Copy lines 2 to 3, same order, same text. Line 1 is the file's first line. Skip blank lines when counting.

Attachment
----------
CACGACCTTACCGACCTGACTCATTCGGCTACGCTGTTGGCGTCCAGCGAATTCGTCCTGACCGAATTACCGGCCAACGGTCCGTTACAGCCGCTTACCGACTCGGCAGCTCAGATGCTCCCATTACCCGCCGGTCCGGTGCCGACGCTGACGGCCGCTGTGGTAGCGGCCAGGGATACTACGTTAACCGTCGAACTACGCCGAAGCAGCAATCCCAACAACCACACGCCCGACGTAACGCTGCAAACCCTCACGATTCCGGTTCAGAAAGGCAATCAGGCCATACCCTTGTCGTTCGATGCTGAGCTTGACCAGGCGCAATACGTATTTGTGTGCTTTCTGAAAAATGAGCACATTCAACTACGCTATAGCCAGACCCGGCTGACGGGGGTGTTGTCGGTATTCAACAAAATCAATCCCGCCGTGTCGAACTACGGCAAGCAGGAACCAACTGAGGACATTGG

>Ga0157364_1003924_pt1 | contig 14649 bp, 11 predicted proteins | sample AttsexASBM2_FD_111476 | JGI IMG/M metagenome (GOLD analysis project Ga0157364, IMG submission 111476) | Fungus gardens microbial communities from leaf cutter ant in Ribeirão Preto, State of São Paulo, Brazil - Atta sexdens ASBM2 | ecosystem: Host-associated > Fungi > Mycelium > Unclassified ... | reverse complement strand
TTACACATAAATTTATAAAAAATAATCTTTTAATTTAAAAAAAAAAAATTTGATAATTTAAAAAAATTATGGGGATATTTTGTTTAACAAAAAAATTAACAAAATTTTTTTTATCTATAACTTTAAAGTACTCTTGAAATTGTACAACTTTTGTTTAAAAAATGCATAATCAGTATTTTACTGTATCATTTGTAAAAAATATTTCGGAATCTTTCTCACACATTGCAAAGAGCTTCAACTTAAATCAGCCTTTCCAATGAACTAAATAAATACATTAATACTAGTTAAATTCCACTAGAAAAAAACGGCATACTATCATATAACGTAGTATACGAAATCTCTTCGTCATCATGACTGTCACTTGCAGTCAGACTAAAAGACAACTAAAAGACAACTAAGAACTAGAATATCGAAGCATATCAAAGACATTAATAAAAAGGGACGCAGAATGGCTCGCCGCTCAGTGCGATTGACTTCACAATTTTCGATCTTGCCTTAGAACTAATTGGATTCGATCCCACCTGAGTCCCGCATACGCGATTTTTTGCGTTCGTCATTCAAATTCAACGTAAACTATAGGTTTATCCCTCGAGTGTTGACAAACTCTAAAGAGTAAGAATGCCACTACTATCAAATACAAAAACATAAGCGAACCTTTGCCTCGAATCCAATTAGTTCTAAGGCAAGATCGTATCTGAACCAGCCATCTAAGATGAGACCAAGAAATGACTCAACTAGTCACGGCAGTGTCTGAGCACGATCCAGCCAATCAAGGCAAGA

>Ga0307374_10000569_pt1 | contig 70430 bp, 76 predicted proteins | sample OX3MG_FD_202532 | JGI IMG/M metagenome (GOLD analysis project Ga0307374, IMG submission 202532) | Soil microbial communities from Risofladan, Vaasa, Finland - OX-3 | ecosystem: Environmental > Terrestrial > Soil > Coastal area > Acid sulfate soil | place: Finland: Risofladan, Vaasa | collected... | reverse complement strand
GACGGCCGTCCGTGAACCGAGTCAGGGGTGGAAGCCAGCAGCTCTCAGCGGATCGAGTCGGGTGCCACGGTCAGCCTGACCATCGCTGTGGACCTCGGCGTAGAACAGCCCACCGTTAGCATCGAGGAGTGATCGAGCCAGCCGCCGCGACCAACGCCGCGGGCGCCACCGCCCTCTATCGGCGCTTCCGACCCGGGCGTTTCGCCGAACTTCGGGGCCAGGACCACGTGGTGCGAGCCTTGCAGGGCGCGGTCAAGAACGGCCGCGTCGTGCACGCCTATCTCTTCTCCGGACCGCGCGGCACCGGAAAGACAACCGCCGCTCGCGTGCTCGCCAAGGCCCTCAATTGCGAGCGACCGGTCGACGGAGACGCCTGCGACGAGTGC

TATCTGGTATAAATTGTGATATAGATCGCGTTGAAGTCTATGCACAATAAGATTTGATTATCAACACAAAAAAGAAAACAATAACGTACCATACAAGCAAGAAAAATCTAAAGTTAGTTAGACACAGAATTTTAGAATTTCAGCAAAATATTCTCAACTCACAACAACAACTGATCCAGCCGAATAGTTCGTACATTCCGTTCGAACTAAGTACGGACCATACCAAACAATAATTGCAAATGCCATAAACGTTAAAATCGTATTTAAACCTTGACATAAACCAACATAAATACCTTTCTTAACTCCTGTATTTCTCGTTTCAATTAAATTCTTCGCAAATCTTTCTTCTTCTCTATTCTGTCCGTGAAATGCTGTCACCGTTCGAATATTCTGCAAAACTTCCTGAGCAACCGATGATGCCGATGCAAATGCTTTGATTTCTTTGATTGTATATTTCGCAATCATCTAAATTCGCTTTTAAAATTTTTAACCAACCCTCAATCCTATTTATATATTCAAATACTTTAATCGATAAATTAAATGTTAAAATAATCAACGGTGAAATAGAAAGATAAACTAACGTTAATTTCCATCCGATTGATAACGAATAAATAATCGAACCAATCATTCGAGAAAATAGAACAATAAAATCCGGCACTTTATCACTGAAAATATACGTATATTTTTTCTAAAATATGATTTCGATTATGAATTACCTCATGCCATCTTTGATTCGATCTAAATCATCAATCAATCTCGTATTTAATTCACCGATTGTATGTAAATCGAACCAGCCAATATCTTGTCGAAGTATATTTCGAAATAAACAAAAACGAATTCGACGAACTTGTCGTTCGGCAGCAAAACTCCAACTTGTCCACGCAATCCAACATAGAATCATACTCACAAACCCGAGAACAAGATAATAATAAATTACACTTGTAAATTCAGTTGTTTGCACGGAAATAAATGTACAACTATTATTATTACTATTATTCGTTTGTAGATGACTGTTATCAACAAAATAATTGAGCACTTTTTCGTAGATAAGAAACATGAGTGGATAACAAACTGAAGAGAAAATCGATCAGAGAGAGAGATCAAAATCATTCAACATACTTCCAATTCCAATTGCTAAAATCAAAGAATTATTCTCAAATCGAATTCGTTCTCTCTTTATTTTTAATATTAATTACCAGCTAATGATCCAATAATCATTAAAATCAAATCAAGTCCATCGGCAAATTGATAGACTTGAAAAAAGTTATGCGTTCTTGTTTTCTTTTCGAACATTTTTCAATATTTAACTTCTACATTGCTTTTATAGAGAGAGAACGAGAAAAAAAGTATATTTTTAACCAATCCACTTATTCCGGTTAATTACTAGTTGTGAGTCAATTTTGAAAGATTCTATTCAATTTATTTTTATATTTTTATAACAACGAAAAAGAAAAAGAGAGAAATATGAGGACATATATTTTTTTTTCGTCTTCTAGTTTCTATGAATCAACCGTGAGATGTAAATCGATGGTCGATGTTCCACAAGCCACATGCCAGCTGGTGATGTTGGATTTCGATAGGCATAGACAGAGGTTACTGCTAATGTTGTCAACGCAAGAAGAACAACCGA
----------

>Ga0157364_1003924_pt1 | contig 14649 bp, 11 predicted proteins | sample AttsexASBM2_FD_111476 | JGI IMG/M metagenome (GOLD analysis project Ga0157364, IMG submission 111476) | Fungus gardens microbial communities from leaf cutter ant in Ribeirão Preto, State of São Paulo, Brazil - Atta sexdens ASBM2 | ecosystem: Host-associated > Fungi > Mycelium > Unclassified ... | reverse complement strand
TTACACATAAATTTATAAAAAATAATCTTTTAATTTAAAAAAAAAAAATTTGATAATTTAAAAAAATTATGGGGATATTTTGTTTAACAAAAAAATTAACAAAATTTTTTTTATCTATAACTTTAAAGTACTCTTGAAATTGTACAACTTTTGTTTAAAAAATGCATAATCAGTATTTTACTGTATCATTTGTAAAAAATATTTCGGAATCTTTCTCACACATTGCAAAGAGCTTCAACTTAAATCAGCCTTTCCAATGAACTAAATAAATACATTAATACTAGTTAAATTCCACTAGAAAAAAACGGCATACTATCATATAACGTAGTATACGAAATCTCTTCGTCATCATGACTGTCACTTGCAGTCAGACTAAAAGACAACTAAAAGACAACTAAGAACTAGAATATCGAAGCATATCAAAGACATTAATAAAAAGGGACGCAGAATGGCTCGCCGCTCAGTGCGATTGACTTCACAATTTTCGATCTTGCCTTAGAACTAATTGGATTCGATCCCACCTGAGTCCCGCATACGCGATTTTTTGCGTTCGTCATTCAAATTCAACGTAAACTATAGGTTTATCCCTCGAGTGTTGACAAACTCTAAAGAGTAAGAATGCCACTACTATCAAATACAAAAACATAAGCGAACCTTTGCCTCGAATCCAATTAGTTCTAAGGCAAGATCGTATCTGAACCAGCCATCTAAGATGAGACCAAGAAATGACTCAACTAGTCACGGCAGTGTCTGAGCACGATCCAGCCAATCAAGGCAAGA